Public response to health guidance on workplace sedentary behaviour

In 2015, a public health statement was published in the UK in response to growing evidence of the health risks associated with prolonged sitting. Today, an article published in BMC Public Health, analyzes the public response to media coverage of this health statement to assess its public acceptability. Here, three authors of the study tell us more.

Evidence of the health risks of prolonged sitting is mounting; sitting has been linked with cardiovascular disease, diabetes, and certain cancers. Office workers are at particular risk. In the UK, around half of the workforce is office-based, and spends much of the working day seated at a desk. We previously showed that, on average, London office workers sit for 10.5hr each weekday, with little standing or movement observed during core working hours.

On average, London office workers sit for 10.5hr each weekday.

In response to these concerns, in June 2015 a public health guidance statement was published that recommended office workers should aim to stand or do light activity (e.g. walk) for 2-4hrs per workday. The authors – seven UK academics and the director of a national sitting-reduction campaign – suggested this target could be achieved by, for example, using height-adjustable ‘sit-stand’ desks, or taking regular breaks to stand and move around.

As the first guidance to offer specific recommendations for standing and sitting time, the statement was reported by several major media outlets in the UK and further afield. Five UK newspaper websites reported on the statement, and allowed readers to publicly post comments on the story, for example: the Daily Mail and the Guardian.

The study

Our new paper, published today in BMC Public Health, examines public responses to media coverage of the 2015 workplace sitting guidance statement, via an analysis of all available comments posted on newspaper websites. We wanted to explore these comments because public acceptability can be vital to the success of public health interventions; strategies that are unacceptable to the people that they target may be practically or politically feasible.

Each of the 573 comments we analyzed fitted into one of three categories. Those in the first category questioned the credibility of the workplace sitting guidance, querying whether the authors had the knowledge and experience to offer implementable guidance, or challenging the evidence base. Some commentators felt the guidance was impractical in their own workplace, because their managers prioritized productivity over employee health, and would penalize employees for taking breaks from their desk.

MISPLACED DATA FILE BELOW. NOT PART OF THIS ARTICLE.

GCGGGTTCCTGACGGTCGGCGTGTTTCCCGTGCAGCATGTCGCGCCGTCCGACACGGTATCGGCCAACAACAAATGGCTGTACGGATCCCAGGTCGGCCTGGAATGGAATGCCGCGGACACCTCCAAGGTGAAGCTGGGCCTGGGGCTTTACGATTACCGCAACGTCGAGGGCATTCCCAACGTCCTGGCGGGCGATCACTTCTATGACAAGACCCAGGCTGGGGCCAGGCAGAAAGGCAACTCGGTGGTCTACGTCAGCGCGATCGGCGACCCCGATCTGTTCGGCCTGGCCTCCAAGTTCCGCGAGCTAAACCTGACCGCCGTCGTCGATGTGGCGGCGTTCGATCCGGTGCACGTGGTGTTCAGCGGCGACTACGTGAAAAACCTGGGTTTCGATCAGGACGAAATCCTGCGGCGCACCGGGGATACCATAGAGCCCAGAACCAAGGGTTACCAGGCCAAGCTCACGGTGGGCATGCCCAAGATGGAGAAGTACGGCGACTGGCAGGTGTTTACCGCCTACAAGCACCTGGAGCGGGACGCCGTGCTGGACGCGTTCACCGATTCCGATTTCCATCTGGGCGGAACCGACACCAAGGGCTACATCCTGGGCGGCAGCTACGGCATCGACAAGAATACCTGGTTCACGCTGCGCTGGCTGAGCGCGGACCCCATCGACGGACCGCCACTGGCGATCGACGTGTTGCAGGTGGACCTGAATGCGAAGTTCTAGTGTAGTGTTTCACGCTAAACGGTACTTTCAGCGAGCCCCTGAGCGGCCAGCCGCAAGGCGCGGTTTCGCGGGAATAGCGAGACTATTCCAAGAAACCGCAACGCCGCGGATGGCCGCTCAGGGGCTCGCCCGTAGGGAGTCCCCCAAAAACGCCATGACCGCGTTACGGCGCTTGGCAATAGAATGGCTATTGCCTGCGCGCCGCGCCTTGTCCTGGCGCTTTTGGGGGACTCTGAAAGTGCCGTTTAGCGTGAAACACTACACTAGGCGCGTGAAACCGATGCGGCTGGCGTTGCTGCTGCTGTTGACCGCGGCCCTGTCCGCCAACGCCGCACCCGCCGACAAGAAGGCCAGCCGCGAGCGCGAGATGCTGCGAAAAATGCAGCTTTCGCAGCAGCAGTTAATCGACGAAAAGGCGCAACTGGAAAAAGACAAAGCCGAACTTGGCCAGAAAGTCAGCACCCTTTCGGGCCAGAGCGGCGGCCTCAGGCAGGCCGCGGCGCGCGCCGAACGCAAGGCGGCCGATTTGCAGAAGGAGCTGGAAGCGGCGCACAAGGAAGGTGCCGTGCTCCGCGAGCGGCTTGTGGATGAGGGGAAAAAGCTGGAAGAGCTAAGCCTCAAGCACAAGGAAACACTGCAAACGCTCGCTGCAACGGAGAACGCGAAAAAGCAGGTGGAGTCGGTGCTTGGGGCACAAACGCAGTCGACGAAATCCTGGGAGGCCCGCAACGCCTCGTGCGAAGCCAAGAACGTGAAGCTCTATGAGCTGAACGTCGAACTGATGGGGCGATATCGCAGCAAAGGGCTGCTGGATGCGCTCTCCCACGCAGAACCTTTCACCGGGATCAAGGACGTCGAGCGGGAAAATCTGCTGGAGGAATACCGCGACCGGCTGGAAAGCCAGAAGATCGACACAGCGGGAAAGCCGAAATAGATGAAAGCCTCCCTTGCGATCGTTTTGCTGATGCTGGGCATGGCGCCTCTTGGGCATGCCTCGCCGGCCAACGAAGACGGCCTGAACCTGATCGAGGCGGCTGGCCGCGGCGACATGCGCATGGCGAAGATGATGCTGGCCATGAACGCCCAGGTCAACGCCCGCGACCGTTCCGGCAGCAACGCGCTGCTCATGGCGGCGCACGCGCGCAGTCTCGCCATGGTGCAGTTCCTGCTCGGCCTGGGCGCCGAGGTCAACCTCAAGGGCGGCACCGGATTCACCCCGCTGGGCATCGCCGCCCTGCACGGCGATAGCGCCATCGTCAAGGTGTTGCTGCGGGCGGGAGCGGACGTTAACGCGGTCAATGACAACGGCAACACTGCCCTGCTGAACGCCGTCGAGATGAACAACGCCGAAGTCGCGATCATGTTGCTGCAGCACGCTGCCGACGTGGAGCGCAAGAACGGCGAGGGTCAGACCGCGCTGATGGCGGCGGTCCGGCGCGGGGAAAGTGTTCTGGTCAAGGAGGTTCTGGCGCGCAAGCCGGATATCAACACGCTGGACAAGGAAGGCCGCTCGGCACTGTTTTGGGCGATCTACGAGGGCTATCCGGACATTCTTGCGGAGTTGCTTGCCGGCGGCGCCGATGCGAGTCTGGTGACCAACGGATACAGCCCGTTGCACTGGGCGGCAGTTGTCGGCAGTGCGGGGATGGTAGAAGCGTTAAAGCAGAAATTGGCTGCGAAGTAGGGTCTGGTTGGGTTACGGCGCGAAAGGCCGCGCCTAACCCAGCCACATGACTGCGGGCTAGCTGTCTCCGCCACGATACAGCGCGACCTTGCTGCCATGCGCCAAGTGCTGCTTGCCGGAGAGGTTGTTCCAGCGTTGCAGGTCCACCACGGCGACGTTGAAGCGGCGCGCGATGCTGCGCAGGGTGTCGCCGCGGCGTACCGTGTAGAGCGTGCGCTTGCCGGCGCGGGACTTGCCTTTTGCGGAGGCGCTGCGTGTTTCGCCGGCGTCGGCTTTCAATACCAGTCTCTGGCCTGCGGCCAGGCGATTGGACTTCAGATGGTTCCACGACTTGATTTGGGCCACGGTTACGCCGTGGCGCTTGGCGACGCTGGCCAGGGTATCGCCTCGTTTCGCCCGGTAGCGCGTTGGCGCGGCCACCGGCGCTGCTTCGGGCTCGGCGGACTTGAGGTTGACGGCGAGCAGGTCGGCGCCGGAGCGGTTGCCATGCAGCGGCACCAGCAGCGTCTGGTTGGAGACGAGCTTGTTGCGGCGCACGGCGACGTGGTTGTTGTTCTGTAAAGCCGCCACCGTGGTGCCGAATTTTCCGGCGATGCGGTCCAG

The second category questioned the credibility of public health more broadly. Public health stakeholders were commonly mistrusted, and portrayed as a group with clandestine motives that conflict with those of the ‘real’ public. Some commentators, for example, felt public health serves hidden financial interests (such as increasing sales of sit-stand desks).

The third category showed commentators acting as ‘citizen scientists’, sharing their own knowledge and experiences relating to sitting and standing.

The third category showed commentators acting as ‘citizen scientists’, sharing their own knowledge and experiences relating to sitting and standing, and how to adhere to the guidance. Some shared advice on how to build inexpensive makeshift standing workstations, or integrate more movement into seated work routines.

The comments we analyzed may not represent the views of the general public; they capture the views of website readers that were sufficiently affected by a media report of the guidance to publicly respond to it. Nonetheless, they provide a glimpse into some of the possible reactions that may face public health stakeholders who attempt to implement sitting-reduction initiatives in the workplace.

Our new paper is part of a program of research that we are undertaking, with UK Medical Research Council funding (MR/N008979/1), to investigate aspects of the workplace context, and how they may shape how people respond to sitting-reduction methods. For example, previous studies (1,2,3) suggest office workers find the idea of standing in meetings to be acceptable in principle. We are currently writing up the first study, to our knowledge, to document the experiences of employees who have tried standing in meetings where all other attendees are seated. Findings point to standers’ perceptions of social processes – e.g., power dynamics, violation of social norms, public self-awareness – in shaping their experiences. We are also co-designing, with desk-based office employees, content for a new sitting reduction intervention that speaks to employees’ priorities.

Our new paper, and our upcoming work, reveals the real-world social contexts in which workplace sitting interventions would be implemented, and within which the public acceptability of such interventions is negotiated. We think it is essential that researchers, practitioners, and employers interested in reducing office workers’ sitting time acknowledge these contexts. There has been considerable work to understand which strategies may be most promising for reducing office employees’ sitting time (1,2). Our new work broadens this discussion to consider which strategies may work for whom, how, and in what contexts.

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